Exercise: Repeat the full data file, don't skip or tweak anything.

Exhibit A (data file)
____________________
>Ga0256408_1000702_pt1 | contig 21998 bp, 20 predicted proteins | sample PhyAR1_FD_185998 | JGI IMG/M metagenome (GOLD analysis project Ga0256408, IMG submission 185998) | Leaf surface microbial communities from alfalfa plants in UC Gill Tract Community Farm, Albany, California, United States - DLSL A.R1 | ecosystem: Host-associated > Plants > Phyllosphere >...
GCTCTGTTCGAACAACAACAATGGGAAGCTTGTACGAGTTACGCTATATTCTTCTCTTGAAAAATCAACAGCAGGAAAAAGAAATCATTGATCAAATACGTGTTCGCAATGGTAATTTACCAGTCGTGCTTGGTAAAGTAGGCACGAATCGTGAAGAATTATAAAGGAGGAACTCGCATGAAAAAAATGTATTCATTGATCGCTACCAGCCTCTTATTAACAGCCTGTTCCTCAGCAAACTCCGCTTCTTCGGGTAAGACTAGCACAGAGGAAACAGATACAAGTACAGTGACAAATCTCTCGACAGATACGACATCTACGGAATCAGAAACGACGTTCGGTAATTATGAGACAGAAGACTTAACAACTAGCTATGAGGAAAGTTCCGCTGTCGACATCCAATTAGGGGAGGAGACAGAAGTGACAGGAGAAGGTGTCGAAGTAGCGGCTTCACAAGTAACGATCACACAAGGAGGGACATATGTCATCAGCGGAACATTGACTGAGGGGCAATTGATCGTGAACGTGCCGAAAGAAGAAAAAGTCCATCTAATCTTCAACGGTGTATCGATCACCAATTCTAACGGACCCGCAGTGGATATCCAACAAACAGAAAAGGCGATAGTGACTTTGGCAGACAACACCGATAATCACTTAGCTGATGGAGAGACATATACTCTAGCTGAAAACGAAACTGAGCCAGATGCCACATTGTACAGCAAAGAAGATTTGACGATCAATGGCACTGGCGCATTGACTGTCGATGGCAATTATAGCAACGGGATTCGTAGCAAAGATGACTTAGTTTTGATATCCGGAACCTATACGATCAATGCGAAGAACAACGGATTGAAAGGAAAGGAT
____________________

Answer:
>Ga0256408_1000702_pt1 | contig 21998 bp, 20 predicted proteins | sample PhyAR1_FD_185998 | JGI IMG/M metagenome (GOLD analysis project Ga0256408, IMG submission 185998) | Leaf surface microbial communities from alfalfa plants in UC Gill Tract Community Farm, Albany, California, United States - DLSL A.R1 | ecosystem: Host-associated > Plants > Phyllosphere >...
GCTCTGTTCGAACAACAACAATGGGAAGCTTGTACGAGTTACGCTATATTCTTCTCTTGAAAAATCAACAGCAGGAAAAAGAAATCATTGATCAAATACGTGTTCGCAATGGTAATTTACCAGTCGTGCTTGGTAAAGTAGGCACGAATCGTGAAGAATTATAAAGGAGGAACTCGCATGAAAAAAATGTATTCATTGATCGCTACCAGCCTCTTATTAACAGCCTGTTCCTCAGCAAACTCCGCTTCTTCGGGTAAGACTAGCACAGAGGAAACAGATACAAGTACAGTGACAAATCTCTCGACAGATACGACATCTACGGAATCAGAAACGACGTTCGGTAATTATGAGACAGAAGACTTAACAACTAGCTATGAGGAAAGTTCCGCTGTCGACATCCAATTAGGGGAGGAGACAGAAGTGACAGGAGAAGGTGTCGAAGTAGCGGCTTCACAAGTAACGATCACACAAGGAGGGACATATGTCATCAGCGGAACATTGACTGAGGGGCAATTGATCGTGAACGTGCCGAAAGAAGAAAAAGTCCATCTAATCTTCAACGGTGTATCGATCACCAATTCTAACGGACCCGCAGTGGATATCCAACAAACAGAAAAGGCGATAGTGACTTTGGCAGACAACACCGATAATCACTTAGCTGATGGAGAGACATATACTCTAGCTGAAAACGAAACTGAGCCAGATGCCACATTGTACAGCAAAGAAGATTTGACGATCAATGGCACTGGCGCATTGACTGTCGATGGCAATTATAGCAACGGGATTCGTAGCAAAGATGACTTAGTTTTGATATCCGGAACCTATACGATCAATGCGAAGAACAACGGATTGAAAGGAAAGGAT